Novant employee will run for 24 hours
Rarely are marathon running and Alzheimer's Disease linked. On June 21, Rob French will raise awareness for the illness by staging a 24-hour run around the Novant Health Thomasville Medical Center.
French, 54, assists families who care for loved ones stricken with dementia as community education manager of the Geriatric Behavioral Health Center. In fact, he faced the same struggles firsthand in 2009 when his father, Robert J. French, passed away after an exhaustive battle with Alzheimer's.
"I see it every day, and it's a reminder of what my dad went through," French said. "We're helping families deal with a terrible time. If we can give them a little hope and get them stabilized, it's worth it."
From 7 a.m. Friday, June 21, to 7 a.m. Saturday, June 22, French will take advantage of the extended daylight on the longest day of the year to run as many miles as he can to raise awareness for patients and caregivers dealing with the disease.
Jane Wilder, director of community relations at TMC, credits French with the motivation to do something only he is capable of doing. She hopes his efforts are met with the support of community members who show their support by walking or running with him.
"I think we pass people everyday who are facing things and we are not aware of their circumstances," Wilder said. "There are common misconceptions regarding those who have been diagnosed with Alzheimer's. Family members and caregivers of these patients are often faced with situations many do not understand. I hope many come out for this event, because it helps us to understand situations better when we're more informed."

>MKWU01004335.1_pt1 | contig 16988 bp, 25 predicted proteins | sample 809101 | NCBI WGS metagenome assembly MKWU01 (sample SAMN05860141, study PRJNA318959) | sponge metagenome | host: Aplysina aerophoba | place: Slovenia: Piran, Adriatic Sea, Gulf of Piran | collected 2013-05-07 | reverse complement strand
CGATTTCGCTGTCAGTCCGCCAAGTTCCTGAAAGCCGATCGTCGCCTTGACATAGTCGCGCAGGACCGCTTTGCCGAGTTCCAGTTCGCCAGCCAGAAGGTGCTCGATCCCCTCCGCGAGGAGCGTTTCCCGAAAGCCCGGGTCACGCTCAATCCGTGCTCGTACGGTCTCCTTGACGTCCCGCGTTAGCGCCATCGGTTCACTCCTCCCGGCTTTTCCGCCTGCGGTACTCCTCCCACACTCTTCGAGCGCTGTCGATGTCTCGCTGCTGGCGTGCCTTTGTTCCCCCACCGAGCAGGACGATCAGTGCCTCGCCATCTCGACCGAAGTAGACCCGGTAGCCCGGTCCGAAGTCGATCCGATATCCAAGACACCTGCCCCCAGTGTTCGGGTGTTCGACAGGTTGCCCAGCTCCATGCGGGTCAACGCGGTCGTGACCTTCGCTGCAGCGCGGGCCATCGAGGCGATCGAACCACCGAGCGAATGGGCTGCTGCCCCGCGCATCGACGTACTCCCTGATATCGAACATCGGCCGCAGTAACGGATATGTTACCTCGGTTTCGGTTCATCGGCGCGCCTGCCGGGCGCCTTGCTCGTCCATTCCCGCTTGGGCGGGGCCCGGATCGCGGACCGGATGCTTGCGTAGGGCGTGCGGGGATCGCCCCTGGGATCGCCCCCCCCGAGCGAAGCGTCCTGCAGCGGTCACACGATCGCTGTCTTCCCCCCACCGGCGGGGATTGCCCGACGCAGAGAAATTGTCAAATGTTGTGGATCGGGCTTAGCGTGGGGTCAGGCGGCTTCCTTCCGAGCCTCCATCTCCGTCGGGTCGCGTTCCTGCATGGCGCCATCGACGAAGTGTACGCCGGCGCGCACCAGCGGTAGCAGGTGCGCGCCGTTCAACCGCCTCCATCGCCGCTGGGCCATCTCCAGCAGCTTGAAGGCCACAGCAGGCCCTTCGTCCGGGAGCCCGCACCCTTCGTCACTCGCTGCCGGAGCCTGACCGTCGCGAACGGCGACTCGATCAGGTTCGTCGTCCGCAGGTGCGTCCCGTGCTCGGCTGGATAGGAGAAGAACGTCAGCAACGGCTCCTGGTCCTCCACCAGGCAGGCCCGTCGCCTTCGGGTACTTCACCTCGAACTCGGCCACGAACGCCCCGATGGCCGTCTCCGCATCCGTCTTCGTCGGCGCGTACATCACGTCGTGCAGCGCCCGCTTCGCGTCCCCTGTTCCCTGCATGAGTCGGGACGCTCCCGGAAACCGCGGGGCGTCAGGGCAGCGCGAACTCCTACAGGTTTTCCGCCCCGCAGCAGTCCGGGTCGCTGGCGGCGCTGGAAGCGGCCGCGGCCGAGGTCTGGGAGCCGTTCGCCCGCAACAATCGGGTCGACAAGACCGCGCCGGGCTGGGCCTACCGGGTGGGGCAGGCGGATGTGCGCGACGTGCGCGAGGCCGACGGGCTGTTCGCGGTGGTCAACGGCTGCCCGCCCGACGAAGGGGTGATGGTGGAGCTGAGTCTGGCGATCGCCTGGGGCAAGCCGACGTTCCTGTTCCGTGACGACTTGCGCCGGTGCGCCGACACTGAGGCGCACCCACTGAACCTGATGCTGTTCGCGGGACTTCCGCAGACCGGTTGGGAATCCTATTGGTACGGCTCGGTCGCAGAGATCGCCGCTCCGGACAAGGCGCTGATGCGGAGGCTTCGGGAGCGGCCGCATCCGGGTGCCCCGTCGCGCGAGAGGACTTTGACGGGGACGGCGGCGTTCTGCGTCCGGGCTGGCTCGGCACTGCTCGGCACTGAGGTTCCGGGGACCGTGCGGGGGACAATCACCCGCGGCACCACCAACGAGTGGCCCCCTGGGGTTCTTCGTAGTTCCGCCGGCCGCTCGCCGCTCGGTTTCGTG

French is one of the region's premier ultra marathon runners over the age of 50. Ultra marathons span distances in excess of the standard 26-mile marathon, and French has tackled races of 50, 60 and 100 miles in length.
He said the event is his way of thanking caregivers like his mother for their service. Anyone who would like to show their support without walking or running can participate by documenting his laps or handing him food or water during the 24-hour period.
"The mental endurance required of the caregivers day in, day out is grueling. They have a very long day, because it doesn't go away," said French. "I don't know if I could have made it through my first 100-mile race without friends pacing me in the latter stages of that event. To have family members, running friends and hospital friends, it will be a huge boost."
French, who plans to keep moving the entire time said the encouragement from others will be very significant in his ability to complete his mission.
"It's really an exercise in mental fortitude. That's going to be the hard part," French said. "I can go out there and run for eight or 10 hours, but after that, it's going to really be about my head. Hopefully the memory of my dad keeps me moving."
Staff Writer Daniel Kennedy can be reached at 888-3575, or email@example.com.